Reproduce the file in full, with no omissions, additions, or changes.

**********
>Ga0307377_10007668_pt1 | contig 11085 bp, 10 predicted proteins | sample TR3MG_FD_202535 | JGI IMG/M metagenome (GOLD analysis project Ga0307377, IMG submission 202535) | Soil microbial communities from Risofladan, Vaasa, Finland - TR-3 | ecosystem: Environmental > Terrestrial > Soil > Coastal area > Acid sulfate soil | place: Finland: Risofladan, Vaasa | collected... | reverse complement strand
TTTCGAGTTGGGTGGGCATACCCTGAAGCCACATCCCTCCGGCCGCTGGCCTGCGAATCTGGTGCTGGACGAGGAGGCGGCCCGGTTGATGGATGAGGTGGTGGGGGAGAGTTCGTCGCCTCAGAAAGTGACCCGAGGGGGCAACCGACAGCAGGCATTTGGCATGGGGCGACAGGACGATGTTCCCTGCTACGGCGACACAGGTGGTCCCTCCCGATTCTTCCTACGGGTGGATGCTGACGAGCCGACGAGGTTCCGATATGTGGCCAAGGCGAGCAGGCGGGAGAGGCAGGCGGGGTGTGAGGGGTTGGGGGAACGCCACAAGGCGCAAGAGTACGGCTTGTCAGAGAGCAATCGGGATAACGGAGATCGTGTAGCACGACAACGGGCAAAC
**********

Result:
>Ga0307377_10007668_pt1 | contig 11085 bp, 10 predicted proteins | sample TR3MG_FD_202535 | JGI IMG/M metagenome (GOLD analysis project Ga0307377, IMG submission 202535) | Soil microbial communities from Risofladan, Vaasa, Finland - TR-3 | ecosystem: Environmental > Terrestrial > Soil > Coastal area > Acid sulfate soil | place: Finland: Risofladan, Vaasa | collected... | reverse complement strand
TTTCGAGTTGGGTGGGCATACCCTGAAGCCACATCCCTCCGGCCGCTGGCCTGCGAATCTGGTGCTGGACGAGGAGGCGGCCCGGTTGATGGATGAGGTGGTGGGGGAGAGTTCGTCGCCTCAGAAAGTGACCCGAGGGGGCAACCGACAGCAGGCATTTGGCATGGGGCGACAGGACGATGTTCCCTGCTACGGCGACACAGGTGGTCCCTCCCGATTCTTCCTACGGGTGGATGCTGACGAGCCGACGAGGTTCCGATATGTGGCCAAGGCGAGCAGGCGGGAGAGGCAGGCGGGGTGTGAGGGGTTGGGGGAACGCCACAAGGCGCAAGAGTACGGCTTGTCAGAGAGCAATCGGGATAACGGAGATCGTGTAGCACGACAACGGGCAAAC